Tips for starting a vegetarian diet
The ADA offers the following suggestions for persons considering vegetarianism:
Vegetarian diets are adopted by people in developed countries primarily for ethical or religious reasons rather than economic necessity—although some nutritionists do point out that plant-based foods are usually easier on the household food budget than meat. Another more recent reason is the growing perception that plant-based diets are a form of preventive health care for people at increased risk of such diseases as heart disease, type 2 diabetes and some forms of cancer. Adolescents, however, are more likely to adopt vegetarian diets as a weight reduction regimen.
The long-term NIH study of Seventh-day Adven-tists began to report in the 1970s and 1980s that lowered blood pressure, lower rates of cardiovascular disease and stroke, lower blood cholesterol levels, and lowered risks of colon and prostate cancer are associated with a vegetarian diet. In particular, SDAs were only half as likely to develop type 2 (adult-onset) diabetes as were nonvegetarian Caucasians. Although it is possible to gain weight on a vegetarian diet, most people lose weight, especially in the first few months; and most vegetarians have lower body mass indices (an important diagnostic criterion of obesity) than their meat-eating counterparts.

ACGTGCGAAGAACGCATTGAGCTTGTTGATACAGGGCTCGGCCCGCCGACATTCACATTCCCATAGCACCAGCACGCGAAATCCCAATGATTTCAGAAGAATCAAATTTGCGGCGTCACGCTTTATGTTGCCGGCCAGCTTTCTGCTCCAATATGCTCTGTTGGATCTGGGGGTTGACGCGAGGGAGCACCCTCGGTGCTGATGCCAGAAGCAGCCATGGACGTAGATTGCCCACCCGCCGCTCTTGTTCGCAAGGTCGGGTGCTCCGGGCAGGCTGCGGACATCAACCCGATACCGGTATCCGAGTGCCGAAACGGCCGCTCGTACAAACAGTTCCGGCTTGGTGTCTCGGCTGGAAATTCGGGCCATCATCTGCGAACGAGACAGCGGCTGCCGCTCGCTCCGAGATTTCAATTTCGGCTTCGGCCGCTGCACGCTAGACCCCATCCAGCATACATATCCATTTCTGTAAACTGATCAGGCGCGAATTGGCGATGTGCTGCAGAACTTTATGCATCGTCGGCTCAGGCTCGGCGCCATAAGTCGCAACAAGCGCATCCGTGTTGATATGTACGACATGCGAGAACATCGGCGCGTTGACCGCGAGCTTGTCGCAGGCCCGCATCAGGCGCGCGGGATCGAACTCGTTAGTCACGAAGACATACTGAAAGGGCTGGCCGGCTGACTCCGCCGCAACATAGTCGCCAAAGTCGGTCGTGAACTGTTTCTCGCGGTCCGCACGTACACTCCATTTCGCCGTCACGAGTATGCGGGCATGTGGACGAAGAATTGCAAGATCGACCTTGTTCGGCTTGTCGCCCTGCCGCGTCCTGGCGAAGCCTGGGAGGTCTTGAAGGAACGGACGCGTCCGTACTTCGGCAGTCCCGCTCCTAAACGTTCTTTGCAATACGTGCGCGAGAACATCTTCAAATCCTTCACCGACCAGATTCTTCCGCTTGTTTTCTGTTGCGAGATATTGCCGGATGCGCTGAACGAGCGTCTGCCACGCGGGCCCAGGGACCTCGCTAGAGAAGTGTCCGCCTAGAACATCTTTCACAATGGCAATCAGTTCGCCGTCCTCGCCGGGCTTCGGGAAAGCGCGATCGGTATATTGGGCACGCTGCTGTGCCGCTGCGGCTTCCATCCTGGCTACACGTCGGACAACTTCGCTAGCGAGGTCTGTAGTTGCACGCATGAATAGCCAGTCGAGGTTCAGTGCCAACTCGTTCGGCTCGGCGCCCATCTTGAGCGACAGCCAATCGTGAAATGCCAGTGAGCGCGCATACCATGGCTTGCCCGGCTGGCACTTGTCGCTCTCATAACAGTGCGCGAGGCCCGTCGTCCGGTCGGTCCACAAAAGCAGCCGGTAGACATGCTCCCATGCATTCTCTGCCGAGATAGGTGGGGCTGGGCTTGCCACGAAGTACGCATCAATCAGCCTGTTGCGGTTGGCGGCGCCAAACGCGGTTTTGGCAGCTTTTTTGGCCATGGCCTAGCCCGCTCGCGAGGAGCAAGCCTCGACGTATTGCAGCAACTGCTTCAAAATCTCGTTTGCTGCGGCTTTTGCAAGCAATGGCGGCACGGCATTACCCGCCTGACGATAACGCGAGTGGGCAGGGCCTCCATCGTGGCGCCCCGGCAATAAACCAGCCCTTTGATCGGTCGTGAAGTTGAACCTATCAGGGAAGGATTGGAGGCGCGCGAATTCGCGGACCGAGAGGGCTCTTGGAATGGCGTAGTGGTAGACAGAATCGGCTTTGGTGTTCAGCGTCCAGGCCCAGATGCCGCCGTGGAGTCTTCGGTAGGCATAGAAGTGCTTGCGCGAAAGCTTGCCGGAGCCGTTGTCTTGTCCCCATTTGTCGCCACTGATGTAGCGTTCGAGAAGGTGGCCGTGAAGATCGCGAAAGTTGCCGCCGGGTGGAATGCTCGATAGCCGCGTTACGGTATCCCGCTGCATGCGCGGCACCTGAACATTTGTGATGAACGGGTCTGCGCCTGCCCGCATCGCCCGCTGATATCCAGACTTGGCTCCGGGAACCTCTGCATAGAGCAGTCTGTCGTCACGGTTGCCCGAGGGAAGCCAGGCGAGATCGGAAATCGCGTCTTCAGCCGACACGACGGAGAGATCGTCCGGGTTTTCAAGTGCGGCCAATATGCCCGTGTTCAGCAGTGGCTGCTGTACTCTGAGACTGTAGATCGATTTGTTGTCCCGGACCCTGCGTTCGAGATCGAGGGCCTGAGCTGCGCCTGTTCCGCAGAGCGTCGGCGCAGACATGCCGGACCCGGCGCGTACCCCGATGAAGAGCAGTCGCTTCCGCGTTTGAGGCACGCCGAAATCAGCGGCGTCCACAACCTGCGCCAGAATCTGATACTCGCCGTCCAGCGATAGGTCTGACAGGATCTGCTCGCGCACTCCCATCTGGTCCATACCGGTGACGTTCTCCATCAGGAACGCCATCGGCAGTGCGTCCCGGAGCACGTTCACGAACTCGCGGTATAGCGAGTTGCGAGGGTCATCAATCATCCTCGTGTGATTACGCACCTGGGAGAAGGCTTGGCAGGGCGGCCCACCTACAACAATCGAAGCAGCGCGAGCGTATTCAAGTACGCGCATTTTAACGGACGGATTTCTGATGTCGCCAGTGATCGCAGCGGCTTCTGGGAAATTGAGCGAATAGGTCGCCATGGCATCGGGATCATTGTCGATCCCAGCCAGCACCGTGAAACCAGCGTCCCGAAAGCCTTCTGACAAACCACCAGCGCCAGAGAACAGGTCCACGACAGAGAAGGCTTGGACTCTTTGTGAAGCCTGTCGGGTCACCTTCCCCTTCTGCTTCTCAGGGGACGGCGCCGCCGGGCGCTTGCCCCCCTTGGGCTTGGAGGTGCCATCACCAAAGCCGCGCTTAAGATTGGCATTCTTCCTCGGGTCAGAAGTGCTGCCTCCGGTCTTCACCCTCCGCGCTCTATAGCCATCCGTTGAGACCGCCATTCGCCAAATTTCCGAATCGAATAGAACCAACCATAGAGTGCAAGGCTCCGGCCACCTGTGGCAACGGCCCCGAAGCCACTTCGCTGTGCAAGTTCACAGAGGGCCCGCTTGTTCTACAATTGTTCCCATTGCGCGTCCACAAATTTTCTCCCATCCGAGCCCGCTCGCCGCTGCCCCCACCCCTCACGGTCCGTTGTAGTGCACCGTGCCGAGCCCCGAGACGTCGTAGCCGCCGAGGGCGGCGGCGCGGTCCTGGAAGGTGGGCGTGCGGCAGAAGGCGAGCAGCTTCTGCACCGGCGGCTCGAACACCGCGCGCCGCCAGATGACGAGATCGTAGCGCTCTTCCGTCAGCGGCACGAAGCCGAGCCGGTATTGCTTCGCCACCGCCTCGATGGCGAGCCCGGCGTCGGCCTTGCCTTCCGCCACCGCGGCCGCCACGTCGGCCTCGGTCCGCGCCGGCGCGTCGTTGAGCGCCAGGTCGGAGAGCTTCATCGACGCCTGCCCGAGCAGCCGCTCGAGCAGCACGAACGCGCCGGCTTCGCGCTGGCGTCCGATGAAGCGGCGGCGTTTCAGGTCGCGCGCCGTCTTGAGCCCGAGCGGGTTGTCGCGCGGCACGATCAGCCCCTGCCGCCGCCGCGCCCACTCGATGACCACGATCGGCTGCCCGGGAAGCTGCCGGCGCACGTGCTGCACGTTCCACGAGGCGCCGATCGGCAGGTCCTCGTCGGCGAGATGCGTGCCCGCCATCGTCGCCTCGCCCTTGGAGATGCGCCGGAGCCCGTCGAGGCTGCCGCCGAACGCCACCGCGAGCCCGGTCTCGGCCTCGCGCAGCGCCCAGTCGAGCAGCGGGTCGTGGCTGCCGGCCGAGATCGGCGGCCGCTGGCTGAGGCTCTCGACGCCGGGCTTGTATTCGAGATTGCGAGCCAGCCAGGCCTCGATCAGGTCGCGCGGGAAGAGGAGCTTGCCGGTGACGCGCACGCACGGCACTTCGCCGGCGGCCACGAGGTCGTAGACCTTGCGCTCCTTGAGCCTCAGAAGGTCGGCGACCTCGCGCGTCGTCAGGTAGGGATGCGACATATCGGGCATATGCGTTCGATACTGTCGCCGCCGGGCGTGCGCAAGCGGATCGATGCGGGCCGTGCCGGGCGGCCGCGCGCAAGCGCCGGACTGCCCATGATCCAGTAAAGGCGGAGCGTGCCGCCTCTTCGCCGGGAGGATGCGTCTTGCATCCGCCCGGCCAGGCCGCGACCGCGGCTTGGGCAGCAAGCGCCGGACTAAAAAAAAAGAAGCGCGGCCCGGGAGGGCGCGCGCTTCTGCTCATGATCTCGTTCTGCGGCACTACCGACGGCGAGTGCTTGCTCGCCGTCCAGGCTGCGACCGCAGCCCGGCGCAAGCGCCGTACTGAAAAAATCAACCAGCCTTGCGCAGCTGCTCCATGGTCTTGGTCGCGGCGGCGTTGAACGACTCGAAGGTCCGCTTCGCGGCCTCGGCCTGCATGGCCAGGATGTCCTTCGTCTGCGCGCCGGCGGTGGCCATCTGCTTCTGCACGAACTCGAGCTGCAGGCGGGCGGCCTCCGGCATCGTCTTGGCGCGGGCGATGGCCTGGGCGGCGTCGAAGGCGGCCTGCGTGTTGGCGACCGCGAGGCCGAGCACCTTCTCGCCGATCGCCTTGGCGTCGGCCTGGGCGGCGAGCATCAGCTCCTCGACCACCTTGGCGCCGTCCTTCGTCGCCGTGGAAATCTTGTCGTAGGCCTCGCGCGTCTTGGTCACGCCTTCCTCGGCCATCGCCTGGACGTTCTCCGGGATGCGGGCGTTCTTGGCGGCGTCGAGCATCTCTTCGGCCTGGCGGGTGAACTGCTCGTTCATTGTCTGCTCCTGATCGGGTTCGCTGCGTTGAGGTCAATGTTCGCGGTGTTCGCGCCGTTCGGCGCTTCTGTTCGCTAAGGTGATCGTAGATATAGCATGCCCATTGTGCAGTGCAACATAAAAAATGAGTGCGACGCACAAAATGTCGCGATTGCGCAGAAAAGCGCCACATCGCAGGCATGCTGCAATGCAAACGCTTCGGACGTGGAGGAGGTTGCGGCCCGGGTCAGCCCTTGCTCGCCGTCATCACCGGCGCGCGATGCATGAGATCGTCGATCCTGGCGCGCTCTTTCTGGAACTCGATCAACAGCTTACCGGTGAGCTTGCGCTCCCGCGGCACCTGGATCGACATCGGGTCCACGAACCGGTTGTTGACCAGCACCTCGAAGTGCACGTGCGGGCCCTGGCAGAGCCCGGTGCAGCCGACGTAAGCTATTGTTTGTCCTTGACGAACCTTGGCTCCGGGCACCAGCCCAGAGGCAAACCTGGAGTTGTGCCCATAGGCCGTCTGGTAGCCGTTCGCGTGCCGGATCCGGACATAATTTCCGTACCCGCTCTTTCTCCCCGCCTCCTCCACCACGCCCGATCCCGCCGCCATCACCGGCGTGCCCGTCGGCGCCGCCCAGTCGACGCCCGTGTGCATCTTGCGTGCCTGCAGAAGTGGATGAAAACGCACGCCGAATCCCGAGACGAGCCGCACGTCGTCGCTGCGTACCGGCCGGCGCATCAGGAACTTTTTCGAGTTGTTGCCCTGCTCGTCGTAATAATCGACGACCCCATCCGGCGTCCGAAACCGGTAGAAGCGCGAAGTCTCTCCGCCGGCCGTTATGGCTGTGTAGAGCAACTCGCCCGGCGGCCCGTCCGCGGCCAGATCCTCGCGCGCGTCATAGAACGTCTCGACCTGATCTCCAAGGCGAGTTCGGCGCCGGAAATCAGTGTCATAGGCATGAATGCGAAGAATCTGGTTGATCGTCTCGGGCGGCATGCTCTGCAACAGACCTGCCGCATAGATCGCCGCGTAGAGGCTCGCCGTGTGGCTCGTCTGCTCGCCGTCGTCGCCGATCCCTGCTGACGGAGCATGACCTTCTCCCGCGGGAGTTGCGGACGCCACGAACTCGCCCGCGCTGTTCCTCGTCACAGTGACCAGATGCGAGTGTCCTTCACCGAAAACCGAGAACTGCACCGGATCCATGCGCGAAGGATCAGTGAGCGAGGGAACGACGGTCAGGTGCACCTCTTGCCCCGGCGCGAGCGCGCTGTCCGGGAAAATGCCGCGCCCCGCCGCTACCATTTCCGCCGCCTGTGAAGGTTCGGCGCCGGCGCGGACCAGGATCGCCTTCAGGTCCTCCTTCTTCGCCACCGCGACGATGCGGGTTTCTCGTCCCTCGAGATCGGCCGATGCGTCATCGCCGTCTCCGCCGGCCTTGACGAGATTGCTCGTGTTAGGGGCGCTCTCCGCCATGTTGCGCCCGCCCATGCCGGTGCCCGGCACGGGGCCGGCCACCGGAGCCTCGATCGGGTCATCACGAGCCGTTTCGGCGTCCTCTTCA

Several studies carried out in Germany and Austria reported in 2006 that vegetarian diets appear to be effective in lowering the risk of rheumatoid arthritis, osteoporosis, kidney disease, gallstones, diverticulitis, and dementia as well as heart attacks, stroke, and diabetes.
In addition to lowering the risk of chronic degenerative diseases, vegetarian diets have also been shown to be useful in treating constipation in adults and children, and dysmenorrhea (painful menstrual periods) in women of childbearing age.
The ADA strongly recommends that people consult a registered dietitian as well as their primary physician before starting a vegetarian diet. The reason for this precaution is the variety of vegetarian regimens as well as the variations in height, weight, age, genetic inheritance, food preferences, level of activity, geographic location, and preexisting health problems among people. A nutritionist can also help design a diet that a new vegetarian will enjoy eating as well as getting adequate nourishment and other health benefits.
The longstanding concern about vegetarian diets is the risk of nutritional deficiencies, particularly for such important nutrients as protein, minerals (iron, calcium, and zinc), vitamins (vitamin D, riboflavin, vitamin B12, and vitamin A), iodine, and n-3 fatty acids. The 2003 vegetarian food guide recommends that vegetarians over 50 years of age as well as vegans in all age groups should take supplements of vitamin B12 and vitamin D, or use foods fortified with these nutrients. Vitamin D supplements are particularly important for vegans living in northern latitudes or other situations in which they receive little sun exposure.